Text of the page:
'66 Orioles, '90 Reds faced almost identical Series of obstacles

On baseball

October 23, 1990|By Jim Henneman

THE CHARACTERISTICS were unmistakably similar, and the result identical. A reverse sweep, so to speak.

They came into the World Series so lightly regarded that odds on a four-game sweep by the opposition were ridiculously low. Their manager had more postseason experience as a player than his whole team combined.

Despite the presence of some quality players, the team was generally unknown, with a pitching staff better known for relievers than starters. The opponents were trying for a second straight world championship amid talk of at least a mini-dynasty.

The veteran team featured two dominating pitchers and an offense that was put in motion by the best basestealer in the game.

A capsule description of the 1990 Cincinnati Reds, right?

OK, if you insist. But how about the 1966 Baltimore Orioles?

"I told everybody this was 1966 all over again," said Don Pries, former scout for the Orioles who now runs the Central Scouting Bureau. "It's an almost identical situation. A lot of people didn't think the Orioles had a chance to win one game, let alone four in a row."

Watching the World Series at his home in Los Angeles, it didn't take current Orioles manager Frank Robinson long to experience a flashback. Robinson was the most identifiable of the '66 Orioles and the only significant performer who had World Series experience (pitcher Danny Jackson was the only Reds' player who had played in a Series).

Orioles manager Hank Bauer and Reds leader Lou Piniella had plenty of postseason experience, but they won as managers for the first time with teams that knew almost nothing about fall ball. "It is about the same," said Robinson, comparing the Reds with the Orioles' first world championship team. "We went in [to Los Angeles for the first two games] and the Dodgers were overwhelming favorites."

That Los Angeles team featured Sandy Koufax, Don Drysdale and Maury Wills, with Tommy and Willie Davis is strong supporting roles. The Orioles would rely on the young, but unproven arms of Dave McNally, Jim Palmer and Wally Bunker, and a cast headed by Frank and Brooks Robinson.

"They were saying that we didn't even belong on the same field with them," recalled Frank Robinson. "And I think people pretty much thought that way about the Reds -- how many games was it going to take the A's to get rid of them?" But it took Robinson a total of only four batters to have a personal flashback.

In the first game of the 1966 World Series, with Drysdale pitching, Frank and Brooks hit two-out home runs in the first inning to give the Orioles a 2-0 lead. A week ago tonight, with A's ace Dave Stewart doing the serving, Eric Davis hit a two-out home run in the first inning to provide a 2-0 lead and light a Reds' fire that was never doused.

Robinson feels that Davis' home run provided the same impetus that he gave the Orioles 24 years earlier. "That set the tone for the rest of their club," Robinson said of the Reds. "It said -- 'we can score off these guys, they're not invincible.' It gave them [the Reds] a good, positive feeling."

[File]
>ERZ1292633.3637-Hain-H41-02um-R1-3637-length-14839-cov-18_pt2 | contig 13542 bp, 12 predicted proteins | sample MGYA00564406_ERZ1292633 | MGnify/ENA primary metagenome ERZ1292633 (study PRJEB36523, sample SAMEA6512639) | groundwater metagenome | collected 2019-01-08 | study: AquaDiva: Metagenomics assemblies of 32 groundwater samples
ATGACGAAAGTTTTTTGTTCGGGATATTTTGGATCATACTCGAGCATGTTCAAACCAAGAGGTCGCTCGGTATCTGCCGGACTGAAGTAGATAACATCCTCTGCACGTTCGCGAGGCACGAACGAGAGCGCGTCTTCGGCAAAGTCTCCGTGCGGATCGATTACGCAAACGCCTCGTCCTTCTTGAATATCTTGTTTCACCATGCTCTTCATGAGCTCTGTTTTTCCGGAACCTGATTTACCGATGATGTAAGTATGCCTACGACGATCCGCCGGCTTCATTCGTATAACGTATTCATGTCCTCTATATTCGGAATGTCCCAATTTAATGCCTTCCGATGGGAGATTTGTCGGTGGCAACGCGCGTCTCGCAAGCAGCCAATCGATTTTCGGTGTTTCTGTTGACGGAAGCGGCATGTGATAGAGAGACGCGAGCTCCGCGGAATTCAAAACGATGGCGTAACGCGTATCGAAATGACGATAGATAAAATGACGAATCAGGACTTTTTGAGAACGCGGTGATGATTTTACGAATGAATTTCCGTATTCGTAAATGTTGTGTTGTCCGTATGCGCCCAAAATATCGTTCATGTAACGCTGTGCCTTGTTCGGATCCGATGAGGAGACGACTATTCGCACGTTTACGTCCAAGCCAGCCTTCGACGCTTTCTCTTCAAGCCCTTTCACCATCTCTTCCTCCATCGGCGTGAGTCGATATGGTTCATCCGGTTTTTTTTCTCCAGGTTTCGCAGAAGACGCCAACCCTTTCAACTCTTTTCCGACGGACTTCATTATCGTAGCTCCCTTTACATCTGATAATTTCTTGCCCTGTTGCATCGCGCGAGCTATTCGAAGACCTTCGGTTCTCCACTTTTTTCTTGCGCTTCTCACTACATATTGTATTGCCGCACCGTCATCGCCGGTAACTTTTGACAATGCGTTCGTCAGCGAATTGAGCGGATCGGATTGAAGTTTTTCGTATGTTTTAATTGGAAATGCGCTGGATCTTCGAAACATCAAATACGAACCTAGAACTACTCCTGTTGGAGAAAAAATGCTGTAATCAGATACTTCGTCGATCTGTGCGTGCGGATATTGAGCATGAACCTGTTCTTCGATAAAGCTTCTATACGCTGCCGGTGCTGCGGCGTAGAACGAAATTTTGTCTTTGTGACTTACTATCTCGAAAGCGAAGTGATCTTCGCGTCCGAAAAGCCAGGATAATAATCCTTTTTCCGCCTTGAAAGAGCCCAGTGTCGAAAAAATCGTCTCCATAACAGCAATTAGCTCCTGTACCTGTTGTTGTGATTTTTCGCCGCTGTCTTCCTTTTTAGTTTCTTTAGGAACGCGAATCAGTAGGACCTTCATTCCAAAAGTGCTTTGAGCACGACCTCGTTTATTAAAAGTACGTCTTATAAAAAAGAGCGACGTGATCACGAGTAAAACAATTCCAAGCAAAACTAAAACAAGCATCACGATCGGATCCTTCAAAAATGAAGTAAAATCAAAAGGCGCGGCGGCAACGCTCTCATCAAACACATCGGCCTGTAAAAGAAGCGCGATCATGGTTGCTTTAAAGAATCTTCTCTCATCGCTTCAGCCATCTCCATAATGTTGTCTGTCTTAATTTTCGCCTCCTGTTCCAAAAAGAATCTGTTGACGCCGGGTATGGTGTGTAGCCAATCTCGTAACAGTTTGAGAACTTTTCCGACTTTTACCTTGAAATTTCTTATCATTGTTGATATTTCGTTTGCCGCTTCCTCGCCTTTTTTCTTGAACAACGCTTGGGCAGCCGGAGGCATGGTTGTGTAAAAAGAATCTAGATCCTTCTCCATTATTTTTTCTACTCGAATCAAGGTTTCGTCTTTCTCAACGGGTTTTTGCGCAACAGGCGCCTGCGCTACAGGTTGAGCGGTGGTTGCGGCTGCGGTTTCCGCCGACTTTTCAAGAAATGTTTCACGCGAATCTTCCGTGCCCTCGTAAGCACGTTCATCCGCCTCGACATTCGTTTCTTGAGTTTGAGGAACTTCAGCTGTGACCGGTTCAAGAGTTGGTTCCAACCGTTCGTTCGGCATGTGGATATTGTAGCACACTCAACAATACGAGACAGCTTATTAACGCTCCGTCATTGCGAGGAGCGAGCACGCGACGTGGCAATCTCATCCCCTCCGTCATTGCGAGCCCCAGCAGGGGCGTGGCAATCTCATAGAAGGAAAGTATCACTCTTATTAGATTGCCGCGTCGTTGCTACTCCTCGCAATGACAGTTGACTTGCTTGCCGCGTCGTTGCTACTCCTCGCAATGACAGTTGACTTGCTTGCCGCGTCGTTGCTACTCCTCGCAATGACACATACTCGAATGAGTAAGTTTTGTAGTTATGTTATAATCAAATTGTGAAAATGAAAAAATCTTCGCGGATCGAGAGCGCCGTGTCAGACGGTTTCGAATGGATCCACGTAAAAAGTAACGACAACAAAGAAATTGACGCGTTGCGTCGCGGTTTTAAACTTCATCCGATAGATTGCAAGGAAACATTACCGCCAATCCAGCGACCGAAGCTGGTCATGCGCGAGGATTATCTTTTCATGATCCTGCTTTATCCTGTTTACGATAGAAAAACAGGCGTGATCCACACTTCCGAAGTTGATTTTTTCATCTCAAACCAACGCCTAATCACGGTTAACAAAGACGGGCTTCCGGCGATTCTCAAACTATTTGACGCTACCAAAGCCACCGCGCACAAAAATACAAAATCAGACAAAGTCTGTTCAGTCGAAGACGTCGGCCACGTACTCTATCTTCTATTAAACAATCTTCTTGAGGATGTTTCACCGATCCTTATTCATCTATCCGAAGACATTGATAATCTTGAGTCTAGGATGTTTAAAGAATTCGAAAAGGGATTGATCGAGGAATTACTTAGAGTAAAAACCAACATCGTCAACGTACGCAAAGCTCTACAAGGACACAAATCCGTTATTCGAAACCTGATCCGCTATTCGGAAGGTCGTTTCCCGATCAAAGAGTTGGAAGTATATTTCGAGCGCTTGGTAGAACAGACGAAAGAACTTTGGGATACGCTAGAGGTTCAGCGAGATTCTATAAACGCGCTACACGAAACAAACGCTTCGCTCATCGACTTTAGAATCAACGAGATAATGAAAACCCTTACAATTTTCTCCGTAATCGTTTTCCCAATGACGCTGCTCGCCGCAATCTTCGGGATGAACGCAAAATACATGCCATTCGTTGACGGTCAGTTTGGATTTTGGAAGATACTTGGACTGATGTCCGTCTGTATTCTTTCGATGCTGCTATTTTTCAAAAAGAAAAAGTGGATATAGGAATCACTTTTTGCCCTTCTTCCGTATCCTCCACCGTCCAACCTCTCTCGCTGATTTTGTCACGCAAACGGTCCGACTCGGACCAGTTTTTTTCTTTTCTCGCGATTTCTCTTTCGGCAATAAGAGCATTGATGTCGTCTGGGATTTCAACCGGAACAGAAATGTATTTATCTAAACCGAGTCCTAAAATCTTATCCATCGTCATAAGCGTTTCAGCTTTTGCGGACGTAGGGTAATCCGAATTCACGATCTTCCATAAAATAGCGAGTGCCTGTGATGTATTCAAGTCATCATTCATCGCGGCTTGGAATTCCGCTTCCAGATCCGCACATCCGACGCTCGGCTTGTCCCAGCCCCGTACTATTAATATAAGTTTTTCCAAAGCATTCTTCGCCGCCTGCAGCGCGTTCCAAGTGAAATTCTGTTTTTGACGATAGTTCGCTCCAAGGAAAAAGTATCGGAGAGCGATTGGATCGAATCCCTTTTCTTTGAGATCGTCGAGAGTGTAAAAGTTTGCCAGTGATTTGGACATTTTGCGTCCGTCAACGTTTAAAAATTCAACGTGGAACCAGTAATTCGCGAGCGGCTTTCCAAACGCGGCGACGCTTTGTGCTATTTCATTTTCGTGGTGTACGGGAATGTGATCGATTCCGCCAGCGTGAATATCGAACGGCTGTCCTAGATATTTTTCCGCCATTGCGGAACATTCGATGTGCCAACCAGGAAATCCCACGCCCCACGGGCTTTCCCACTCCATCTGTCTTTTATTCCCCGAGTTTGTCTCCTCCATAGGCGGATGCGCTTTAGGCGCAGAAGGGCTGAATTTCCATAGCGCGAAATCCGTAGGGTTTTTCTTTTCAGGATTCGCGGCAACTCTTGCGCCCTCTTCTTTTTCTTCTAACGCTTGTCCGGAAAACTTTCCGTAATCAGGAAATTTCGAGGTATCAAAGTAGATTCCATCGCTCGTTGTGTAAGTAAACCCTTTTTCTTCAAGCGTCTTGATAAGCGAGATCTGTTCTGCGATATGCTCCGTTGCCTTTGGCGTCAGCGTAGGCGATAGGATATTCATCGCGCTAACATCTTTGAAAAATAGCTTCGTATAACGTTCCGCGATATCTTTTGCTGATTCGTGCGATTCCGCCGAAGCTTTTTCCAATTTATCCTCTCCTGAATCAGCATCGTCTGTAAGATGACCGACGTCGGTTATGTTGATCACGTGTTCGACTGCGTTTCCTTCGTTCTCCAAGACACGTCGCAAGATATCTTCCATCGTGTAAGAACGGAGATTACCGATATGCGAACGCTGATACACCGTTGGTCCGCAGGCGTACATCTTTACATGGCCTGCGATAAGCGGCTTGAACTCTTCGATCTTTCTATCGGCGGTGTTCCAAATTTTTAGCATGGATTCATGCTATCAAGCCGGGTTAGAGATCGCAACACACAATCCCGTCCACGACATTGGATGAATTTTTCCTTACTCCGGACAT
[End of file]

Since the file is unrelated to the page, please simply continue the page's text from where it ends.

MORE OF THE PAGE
Just as the Reds beat Stewart twice during the improbable sweep, the Orioles beat Drysdale in the first and last games. Sandy Koufax, like Bob Welch a 27-game winner that year, lost to a Palmer shutout in Game 2, the final appearance of his career. Bunker and McNally would go on to post 1-0 victories in the third and fourth games.

Robinson believes that the pitching success of the Orioles and the Reds came from the first game of each Series. In 1966 it was Moe Drabowsky, in relief of an uncommonly wild McNally, who delivered the message. The righthander showed that the Dodgers could be contained merely by throwing hard stuff and going right after their hitters. It was the only appearance by an Orioles' reliever in the Series.

"I think [Jose] Rijo and [Rob] Dibble did the same thing for the Reds in the first game," said Robinson. "They showed that the A's could be vulnerable, that they could be challenged."

Wills' speed was never a factor in 1966, and even though he was the A's most consistent player, Rickey Henderson had little impact on the Reds.

Just as the Orioles had done, Cincinnati learned early that the field was big enough for two teams. And the Reds provided the domination that had been expected from the A's -- just as the Orioles did with the Dodgers.

Both teams were young -- Frank was the only Orioles regular over 30, the Reds have none -- and relatively inexperienced. Both had been contenders (the Orioles in 1964, the Reds four of the last five years) before breaking through to win a pennant.

And the Reds might want to take note of what happened next to the Orioles. Their predicted dynasty ended up in sixth place the following year, Bauer was fired in 1968 and it wasn't until 1969 that they started a three-year run as American League champion and became regular World Series participants.

Making a repeat World Series appearance is often more difficult that winning four straight. That's the part of this scenario that the Reds hope to change.

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